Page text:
• jheraob, Thank you for this information. I do remember the kettle scenario. It is wonderful that Google is doing what it can to work toward renewable energy. I think Google is a very forward-thinking company for its attention to employee needs as well.

    At the same time, the hydroelectric plant pictured above is considered renewable energy. It has still had those negative impacts I listed above. No power is perfect power. We’ve visited this issue before here. Furthermore, the materials to build these structures and the equipment used to maintain them are built with non-renewable resources. The best option, still, is to reduce our usage as much as we can.

  • [...] recently read a blog post discussing the environmental impact of using and storing your average email. The blog linked to an [...]

  • martin

    Storing a gigabyte of e-mail for a year uses about as much energy as walking to the store and buying a glass of orange juice. By all means delete – but please be aware of what a minute difference you are making.

    (Source: http://ms609.blogspot.com/2009/06/how-much-energy-does-it-take-to-store.html)

  • Thanks for the post. I touched on the same topic in my own post on the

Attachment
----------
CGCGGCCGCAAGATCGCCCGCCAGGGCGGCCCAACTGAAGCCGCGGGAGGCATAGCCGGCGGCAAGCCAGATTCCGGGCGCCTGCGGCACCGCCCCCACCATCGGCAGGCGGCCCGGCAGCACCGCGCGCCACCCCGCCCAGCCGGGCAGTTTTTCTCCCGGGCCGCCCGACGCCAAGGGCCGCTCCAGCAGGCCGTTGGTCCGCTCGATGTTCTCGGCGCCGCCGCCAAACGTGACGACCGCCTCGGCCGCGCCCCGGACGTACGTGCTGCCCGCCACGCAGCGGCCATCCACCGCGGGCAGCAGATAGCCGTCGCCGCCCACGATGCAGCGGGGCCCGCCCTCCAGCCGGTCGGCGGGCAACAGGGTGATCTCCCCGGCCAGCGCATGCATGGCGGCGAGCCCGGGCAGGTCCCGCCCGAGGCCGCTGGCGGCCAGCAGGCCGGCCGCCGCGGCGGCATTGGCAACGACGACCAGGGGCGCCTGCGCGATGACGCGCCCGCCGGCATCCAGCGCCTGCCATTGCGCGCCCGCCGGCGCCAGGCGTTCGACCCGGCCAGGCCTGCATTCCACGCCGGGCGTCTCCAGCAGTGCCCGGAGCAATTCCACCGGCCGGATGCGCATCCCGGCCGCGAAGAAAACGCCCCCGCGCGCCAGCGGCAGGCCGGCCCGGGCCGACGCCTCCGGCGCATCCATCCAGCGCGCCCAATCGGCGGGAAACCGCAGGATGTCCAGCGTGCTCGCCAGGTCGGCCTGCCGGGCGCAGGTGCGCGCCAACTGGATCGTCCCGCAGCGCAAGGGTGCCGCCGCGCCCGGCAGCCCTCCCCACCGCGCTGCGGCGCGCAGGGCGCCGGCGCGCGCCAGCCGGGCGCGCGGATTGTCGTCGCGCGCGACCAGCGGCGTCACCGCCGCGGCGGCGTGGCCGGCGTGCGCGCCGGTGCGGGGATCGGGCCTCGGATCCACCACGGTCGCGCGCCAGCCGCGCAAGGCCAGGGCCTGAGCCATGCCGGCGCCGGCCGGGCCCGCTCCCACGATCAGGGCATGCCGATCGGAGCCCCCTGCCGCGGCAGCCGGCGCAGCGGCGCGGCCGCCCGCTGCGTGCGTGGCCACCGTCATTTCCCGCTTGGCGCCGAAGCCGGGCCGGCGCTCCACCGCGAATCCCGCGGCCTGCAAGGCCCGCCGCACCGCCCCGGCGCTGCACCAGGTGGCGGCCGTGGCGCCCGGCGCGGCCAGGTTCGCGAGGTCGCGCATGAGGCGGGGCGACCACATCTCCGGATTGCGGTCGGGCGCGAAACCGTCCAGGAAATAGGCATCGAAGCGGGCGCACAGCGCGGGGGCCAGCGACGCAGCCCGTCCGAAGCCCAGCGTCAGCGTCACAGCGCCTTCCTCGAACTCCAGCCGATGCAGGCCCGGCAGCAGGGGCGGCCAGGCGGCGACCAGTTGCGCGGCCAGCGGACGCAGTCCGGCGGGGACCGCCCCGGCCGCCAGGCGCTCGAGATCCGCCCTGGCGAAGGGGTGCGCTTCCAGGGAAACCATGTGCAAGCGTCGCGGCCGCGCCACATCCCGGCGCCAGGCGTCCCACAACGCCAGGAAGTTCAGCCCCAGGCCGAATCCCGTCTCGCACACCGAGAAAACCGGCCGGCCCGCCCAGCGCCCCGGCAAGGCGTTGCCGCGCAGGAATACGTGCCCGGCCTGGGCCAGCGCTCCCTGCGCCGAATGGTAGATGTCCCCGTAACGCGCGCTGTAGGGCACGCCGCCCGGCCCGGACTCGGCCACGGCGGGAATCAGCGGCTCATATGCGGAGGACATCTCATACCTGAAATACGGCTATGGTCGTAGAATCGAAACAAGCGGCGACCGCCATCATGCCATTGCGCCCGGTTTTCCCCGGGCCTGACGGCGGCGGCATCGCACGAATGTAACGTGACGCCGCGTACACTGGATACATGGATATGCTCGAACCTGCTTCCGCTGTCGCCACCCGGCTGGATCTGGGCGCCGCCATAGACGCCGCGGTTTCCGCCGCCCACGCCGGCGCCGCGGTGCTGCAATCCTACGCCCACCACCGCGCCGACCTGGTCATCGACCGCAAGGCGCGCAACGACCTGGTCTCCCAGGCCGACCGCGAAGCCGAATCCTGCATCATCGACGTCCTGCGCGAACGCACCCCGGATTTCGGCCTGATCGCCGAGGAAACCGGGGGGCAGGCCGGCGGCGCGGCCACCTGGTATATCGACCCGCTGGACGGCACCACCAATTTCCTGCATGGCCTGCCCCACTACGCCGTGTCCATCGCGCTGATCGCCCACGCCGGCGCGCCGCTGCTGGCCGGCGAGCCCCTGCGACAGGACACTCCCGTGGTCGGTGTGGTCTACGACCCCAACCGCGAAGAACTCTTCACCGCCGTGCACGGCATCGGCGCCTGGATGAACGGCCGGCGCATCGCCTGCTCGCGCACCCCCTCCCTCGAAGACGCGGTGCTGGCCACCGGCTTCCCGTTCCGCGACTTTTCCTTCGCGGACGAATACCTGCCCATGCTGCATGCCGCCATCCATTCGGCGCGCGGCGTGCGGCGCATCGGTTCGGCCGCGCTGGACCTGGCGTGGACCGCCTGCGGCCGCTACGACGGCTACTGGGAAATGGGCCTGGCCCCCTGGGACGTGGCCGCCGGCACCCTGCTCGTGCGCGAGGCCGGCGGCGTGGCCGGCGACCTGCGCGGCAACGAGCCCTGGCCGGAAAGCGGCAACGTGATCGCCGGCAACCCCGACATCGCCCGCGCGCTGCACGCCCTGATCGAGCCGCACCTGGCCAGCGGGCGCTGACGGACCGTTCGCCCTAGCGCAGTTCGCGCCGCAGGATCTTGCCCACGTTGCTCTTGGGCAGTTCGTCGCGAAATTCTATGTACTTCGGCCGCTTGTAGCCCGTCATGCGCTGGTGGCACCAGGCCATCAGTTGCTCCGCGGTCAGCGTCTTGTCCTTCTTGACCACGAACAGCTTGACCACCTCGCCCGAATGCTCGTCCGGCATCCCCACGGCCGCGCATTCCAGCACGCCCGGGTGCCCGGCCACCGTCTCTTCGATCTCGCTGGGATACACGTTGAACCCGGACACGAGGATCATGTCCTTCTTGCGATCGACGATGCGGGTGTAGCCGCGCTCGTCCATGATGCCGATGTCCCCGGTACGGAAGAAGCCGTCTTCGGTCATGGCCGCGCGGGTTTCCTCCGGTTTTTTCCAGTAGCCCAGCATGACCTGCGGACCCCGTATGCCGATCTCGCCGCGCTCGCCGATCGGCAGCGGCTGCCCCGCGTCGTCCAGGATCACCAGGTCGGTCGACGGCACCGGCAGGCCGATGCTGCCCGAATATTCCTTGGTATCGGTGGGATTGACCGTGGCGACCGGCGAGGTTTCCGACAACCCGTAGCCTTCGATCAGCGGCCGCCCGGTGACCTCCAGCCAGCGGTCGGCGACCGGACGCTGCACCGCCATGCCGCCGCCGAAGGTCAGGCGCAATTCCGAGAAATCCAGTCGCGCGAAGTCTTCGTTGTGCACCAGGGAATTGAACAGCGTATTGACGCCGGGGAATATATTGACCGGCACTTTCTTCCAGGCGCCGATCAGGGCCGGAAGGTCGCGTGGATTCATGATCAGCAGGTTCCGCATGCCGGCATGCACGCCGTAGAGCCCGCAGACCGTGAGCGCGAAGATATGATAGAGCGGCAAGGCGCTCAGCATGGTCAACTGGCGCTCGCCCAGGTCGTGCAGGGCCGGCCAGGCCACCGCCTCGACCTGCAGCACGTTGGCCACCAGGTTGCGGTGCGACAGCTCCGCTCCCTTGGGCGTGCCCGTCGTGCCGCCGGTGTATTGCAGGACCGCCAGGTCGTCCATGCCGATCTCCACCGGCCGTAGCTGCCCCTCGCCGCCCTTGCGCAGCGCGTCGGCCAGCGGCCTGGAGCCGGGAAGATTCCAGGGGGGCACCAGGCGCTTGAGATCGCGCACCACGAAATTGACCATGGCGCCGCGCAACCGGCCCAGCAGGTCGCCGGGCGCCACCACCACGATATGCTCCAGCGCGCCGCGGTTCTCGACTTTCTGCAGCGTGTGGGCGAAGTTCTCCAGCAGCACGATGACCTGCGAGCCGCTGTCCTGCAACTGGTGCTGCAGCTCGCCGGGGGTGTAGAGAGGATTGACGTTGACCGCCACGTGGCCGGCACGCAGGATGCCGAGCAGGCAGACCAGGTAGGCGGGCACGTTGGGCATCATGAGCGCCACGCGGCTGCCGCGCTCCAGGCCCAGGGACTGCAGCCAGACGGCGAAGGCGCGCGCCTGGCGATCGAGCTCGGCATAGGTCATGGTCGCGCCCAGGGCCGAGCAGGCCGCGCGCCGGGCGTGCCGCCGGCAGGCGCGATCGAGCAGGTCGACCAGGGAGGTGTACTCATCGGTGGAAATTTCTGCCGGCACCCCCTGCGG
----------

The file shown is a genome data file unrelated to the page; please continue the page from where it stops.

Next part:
Stewardship and Sustainability of our Online Lives.

    Another interesting note about Gmail: Many e-mail programs offer you the the option to not save a copy a message when you send it. Sending a message that is primarily large attachment is one case where you might not want to use the disk space in your Sent Mail folder. Gmail does not have an option to turn automatically saving a copy of every e-mail you send!

  • [...] I pictured it like burning a cd. The cd just holds the data until you want to use it. Well, I was wrong actually. The hard drive holding all our memory uses energy to run and then you have to get all [...]

  • [...] a recent article on the One Green Generation website, we found that our online storage (emails, pictures, videos, etc.) combined with other’s can [...]

  • I am currently writing a blog on this very issue and my research drove me here. I believe there is a huge over reliance on other people’s data centres causing a massively negative impact on the environment. Instead of sharing data “in other people’s cloud” and thus helping cause the expansion of datacentres, why not use the storage and computers you already have to share data? (Disclaimer: I work for http://www.broolz.com, that is working to enable just that).

  • The costs are higher to print a page than to keep a soft copy a hard drive.
    I think it is better to help the resources to be available. KLets go with renewable energy resources now!